Grave Moss & Stars

PBP Fridays: I is for Isfet

Isfet is a concept found in ancient Egypt (and in modern Kemetic practices), and it has no direct perfect translation to English. It is the opposite of ma’at, which is rightness and truth, harmony and balance; so isfet can be called wrongness and falseness, disharmony and imbalance. Isfet could be called evil, or chaos, but neither is quite right. It is subtler than “evil,” I think, and is perhaps the closest thing that Kemetics have to “sin.” If one makes a mistake that hurts another person, it is not isfet; to deliberately choose to go against ma’at and bring about harm is isfet.

One of ancient Egypt’s creation myths – the one featuring Nit (Neith) as the Creatrix – states that isfet, in the form of Ap-p the Uncreated (Apophis), came into being while Nit was creating the world. While She spoke life into existence, a drop of spittle fell from Her mouth; it was part of the power of creation, yet without purpose or form. It has attempted to undo creation ever since, a sign that sometimes things happen which even the gods don’t intend.

Isfet itself is a term that refers to the doings of the Uncreated and how they are expressed in the world. Isfet is the concept; gereg is lying (speaking isfet), and binet is akin to oppressing or harming (performing or acting on isfet).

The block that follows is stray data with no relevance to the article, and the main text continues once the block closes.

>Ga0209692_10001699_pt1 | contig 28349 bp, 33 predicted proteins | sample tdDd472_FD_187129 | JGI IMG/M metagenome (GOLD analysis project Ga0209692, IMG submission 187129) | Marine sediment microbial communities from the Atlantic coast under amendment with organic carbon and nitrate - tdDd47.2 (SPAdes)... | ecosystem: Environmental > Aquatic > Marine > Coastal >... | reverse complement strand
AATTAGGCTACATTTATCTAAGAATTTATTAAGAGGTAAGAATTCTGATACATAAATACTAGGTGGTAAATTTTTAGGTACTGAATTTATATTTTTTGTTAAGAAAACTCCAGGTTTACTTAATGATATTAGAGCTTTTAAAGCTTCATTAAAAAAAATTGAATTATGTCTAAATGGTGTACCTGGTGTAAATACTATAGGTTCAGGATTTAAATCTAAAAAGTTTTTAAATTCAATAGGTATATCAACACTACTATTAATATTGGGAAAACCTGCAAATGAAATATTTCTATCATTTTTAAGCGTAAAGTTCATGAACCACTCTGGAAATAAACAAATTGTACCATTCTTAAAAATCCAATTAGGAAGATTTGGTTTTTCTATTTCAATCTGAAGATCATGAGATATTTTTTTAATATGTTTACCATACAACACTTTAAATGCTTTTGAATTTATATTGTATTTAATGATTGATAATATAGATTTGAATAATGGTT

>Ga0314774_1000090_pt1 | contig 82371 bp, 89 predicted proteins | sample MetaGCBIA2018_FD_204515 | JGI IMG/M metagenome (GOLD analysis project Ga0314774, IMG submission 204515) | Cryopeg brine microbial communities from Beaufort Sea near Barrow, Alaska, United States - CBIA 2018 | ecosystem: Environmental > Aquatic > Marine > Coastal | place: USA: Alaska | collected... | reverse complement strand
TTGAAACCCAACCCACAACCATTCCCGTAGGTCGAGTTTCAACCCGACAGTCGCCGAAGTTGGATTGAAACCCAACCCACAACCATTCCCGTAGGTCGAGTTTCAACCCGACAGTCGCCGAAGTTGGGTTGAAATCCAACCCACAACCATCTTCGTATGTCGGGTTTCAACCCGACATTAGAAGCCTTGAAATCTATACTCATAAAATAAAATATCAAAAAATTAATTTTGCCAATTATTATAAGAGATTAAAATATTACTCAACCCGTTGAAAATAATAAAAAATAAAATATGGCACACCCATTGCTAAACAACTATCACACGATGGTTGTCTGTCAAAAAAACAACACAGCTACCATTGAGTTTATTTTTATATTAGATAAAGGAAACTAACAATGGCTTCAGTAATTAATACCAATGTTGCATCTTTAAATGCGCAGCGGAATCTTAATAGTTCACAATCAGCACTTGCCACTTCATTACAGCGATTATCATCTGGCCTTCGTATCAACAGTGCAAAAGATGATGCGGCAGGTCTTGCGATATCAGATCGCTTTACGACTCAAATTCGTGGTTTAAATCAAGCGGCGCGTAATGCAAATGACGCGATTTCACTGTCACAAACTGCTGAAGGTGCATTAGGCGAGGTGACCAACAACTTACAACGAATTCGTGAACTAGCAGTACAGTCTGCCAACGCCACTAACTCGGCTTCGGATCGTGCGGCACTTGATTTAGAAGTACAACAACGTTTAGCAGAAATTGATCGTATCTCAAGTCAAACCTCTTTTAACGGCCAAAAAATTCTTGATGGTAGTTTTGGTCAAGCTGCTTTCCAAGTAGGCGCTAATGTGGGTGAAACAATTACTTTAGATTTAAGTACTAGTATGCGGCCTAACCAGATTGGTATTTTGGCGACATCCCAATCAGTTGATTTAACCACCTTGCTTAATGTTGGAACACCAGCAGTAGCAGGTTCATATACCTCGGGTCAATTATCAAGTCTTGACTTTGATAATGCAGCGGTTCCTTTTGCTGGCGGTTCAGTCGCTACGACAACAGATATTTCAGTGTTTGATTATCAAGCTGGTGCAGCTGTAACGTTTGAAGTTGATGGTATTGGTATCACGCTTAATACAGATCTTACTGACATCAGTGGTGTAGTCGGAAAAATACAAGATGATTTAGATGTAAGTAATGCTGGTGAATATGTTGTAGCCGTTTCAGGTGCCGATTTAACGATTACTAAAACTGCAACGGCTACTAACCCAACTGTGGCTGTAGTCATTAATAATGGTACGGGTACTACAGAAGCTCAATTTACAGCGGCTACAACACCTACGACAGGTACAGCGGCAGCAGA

As a Kemetic, I strive to bring ma’at to the world through my words, actions, and heart; likewise, I strive to minimize and extinguish isfet from my person and my life. Much like any standard of purity, it is a constant effort to promote ma’at; however, since isfet is never accidental and always deliberate, I find it much more cleanly-cut to measure against my own standards. For example, I may be having a terrible day and be struggling to be as strong in ma’at as I would like, but I can at least work to curb my tongue and not strike out at others in frustration and pain, and therefore I can avoid creating isfet in that moment.

In Egyptian mythology, fighting the Uncreated is the work of many gods, the strongest of which is Set; but other gods have given humans heka (magic) in order to battle and defeat isfet in our mortal lives. We are not unarmed; we can always strive to lessen the power of the wrongness that crops up in the world. Each day is a new opportunity to rise above isfet and protect each other from harm.

This post brought to you as part of the Pagan Blog Project.